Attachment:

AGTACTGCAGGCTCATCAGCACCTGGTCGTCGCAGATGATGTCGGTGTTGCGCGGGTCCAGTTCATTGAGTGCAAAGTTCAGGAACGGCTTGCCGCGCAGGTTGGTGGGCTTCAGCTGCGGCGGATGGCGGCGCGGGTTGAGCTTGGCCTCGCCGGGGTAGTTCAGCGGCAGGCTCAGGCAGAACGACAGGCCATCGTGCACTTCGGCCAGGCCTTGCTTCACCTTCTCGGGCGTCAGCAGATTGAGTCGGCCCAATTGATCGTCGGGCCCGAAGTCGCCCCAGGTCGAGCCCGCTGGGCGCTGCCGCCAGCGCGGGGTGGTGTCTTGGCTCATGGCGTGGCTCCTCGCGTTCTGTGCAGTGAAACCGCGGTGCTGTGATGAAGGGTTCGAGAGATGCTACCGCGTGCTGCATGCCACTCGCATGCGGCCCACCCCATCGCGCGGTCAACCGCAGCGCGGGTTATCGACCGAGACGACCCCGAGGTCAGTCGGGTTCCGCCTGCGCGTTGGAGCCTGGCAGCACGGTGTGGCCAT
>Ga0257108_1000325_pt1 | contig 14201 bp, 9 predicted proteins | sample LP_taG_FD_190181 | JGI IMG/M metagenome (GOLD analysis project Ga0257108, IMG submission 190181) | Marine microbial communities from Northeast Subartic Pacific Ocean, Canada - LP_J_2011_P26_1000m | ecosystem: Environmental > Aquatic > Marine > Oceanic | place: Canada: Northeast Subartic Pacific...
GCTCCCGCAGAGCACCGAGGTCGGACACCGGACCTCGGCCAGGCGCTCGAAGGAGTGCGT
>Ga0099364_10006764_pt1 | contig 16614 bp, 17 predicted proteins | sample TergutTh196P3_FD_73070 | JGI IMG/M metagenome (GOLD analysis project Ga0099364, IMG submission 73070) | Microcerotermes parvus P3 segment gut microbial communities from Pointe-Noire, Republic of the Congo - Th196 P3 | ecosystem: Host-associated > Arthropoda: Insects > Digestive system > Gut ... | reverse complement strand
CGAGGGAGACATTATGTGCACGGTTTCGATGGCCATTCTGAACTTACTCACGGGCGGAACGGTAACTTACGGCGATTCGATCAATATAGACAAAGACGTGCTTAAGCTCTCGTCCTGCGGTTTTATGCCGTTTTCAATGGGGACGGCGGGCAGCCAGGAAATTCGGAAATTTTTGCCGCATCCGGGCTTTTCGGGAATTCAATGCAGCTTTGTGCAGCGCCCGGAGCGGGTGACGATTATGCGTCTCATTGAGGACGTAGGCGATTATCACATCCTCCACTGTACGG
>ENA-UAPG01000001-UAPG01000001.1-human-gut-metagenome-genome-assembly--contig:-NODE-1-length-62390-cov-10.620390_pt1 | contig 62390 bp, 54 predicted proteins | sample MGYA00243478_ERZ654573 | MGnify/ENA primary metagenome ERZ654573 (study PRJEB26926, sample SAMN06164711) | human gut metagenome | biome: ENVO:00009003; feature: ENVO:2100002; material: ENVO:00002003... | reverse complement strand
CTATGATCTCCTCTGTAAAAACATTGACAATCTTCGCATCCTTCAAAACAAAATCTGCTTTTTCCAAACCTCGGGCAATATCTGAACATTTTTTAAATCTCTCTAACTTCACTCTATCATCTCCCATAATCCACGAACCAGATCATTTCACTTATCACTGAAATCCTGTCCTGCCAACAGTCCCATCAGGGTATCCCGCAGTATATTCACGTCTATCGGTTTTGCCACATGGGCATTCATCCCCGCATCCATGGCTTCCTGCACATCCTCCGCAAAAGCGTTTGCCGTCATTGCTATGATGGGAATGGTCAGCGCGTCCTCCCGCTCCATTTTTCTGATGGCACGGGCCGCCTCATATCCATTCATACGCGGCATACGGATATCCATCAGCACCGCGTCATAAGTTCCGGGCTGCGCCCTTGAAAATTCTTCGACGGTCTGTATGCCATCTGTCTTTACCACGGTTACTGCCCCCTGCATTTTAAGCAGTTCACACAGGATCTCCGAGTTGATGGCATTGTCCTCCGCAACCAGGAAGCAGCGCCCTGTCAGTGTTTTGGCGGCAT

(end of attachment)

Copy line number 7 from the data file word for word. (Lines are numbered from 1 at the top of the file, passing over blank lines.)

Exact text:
CTATGATCTCCTCTGTAAAAACATTGACAATCTTCGCATCCTTCAAAACAAAATCTGCTTTTTCCAAACCTCGGGCAATATCTGAACATTTTTTAAATCTCTCTAACTTCACTCTATCATCTCCCATAATCCACGAACCAGATCATTTCACTTATCACTGAAATCCTGTCCTGCCAACAGTCCCATCAGGGTATCCCGCAGTATATTCACGTCTATCGGTTTTGCCACATGGGCATTCATCCCCGCATCCATGGCTTCCTGCACATCCTCCGCAAAAGCGTTTGCCGTCATTGCTATGATGGGAATGGTCAGCGCGTCCTCCCGCTCCATTTTTCTGATGGCACGGGCCGCCTCATATCCATTCATACGCGGCATACGGATATCCATCAGCACCGCGTCATAAGTTCCGGGCTGCGCCCTTGAAAATTCTTCGACGGTCTGTATGCCATCTGTCTTTACCACGGTTACTGCCCCCTGCATTTTAAGCAGTTCACACAGGATCTCCGAGTTGATGGCATTGTCCTCCGCAACCAGGAAGCAGCGCCCTGTCAGTGTTTTGGCGGCAT